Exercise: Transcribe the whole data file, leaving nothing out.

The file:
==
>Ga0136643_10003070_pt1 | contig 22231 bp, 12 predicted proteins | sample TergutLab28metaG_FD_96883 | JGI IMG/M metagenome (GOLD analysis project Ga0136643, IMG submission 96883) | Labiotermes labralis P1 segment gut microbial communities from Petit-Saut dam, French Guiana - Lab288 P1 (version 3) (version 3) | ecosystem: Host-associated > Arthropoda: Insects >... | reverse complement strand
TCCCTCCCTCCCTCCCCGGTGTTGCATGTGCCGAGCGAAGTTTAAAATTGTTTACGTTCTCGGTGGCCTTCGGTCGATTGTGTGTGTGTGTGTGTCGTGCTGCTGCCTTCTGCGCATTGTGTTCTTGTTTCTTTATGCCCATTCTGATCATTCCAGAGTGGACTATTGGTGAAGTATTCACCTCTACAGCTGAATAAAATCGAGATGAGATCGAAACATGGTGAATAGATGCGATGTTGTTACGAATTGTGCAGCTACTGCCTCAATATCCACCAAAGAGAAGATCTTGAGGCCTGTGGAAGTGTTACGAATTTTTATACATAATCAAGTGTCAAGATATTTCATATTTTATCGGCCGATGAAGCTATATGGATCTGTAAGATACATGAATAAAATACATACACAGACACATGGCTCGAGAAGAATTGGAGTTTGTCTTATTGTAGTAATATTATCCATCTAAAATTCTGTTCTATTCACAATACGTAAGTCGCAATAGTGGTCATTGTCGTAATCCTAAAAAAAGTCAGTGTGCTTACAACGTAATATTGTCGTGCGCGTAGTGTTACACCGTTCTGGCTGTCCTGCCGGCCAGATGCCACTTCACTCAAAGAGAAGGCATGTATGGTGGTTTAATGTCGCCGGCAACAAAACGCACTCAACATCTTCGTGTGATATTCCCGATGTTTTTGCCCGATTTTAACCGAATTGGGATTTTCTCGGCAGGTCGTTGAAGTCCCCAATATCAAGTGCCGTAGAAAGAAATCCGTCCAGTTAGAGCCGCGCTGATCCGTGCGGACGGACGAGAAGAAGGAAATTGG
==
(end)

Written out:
>Ga0136643_10003070_pt1 | contig 22231 bp, 12 predicted proteins | sample TergutLab28metaG_FD_96883 | JGI IMG/M metagenome (GOLD analysis project Ga0136643, IMG submission 96883) | Labiotermes labralis P1 segment gut microbial communities from Petit-Saut dam, French Guiana - Lab288 P1 (version 3) (version 3) | ecosystem: Host-associated > Arthropoda: Insects >... | reverse complement strand
TCCCTCCCTCCCTCCCCGGTGTTGCATGTGCCGAGCGAAGTTTAAAATTGTTTACGTTCTCGGTGGCCTTCGGTCGATTGTGTGTGTGTGTGTGTCGTGCTGCTGCCTTCTGCGCATTGTGTTCTTGTTTCTTTATGCCCATTCTGATCATTCCAGAGTGGACTATTGGTGAAGTATTCACCTCTACAGCTGAATAAAATCGAGATGAGATCGAAACATGGTGAATAGATGCGATGTTGTTACGAATTGTGCAGCTACTGCCTCAATATCCACCAAAGAGAAGATCTTGAGGCCTGTGGAAGTGTTACGAATTTTTATACATAATCAAGTGTCAAGATATTTCATATTTTATCGGCCGATGAAGCTATATGGATCTGTAAGATACATGAATAAAATACATACACAGACACATGGCTCGAGAAGAATTGGAGTTTGTCTTATTGTAGTAATATTATCCATCTAAAATTCTGTTCTATTCACAATACGTAAGTCGCAATAGTGGTCATTGTCGTAATCCTAAAAAAAGTCAGTGTGCTTACAACGTAATATTGTCGTGCGCGTAGTGTTACACCGTTCTGGCTGTCCTGCCGGCCAGATGCCACTTCACTCAAAGAGAAGGCATGTATGGTGGTTTAATGTCGCCGGCAACAAAACGCACTCAACATCTTCGTGTGATATTCCCGATGTTTTTGCCCGATTTTAACCGAATTGGGATTTTCTCGGCAGGTCGTTGAAGTCCCCAATATCAAGTGCCGTAGAAAGAAATCCGTCCAGTTAGAGCCGCGCTGATCCGTGCGGACGGACGAGAAGAAGGAAATTGG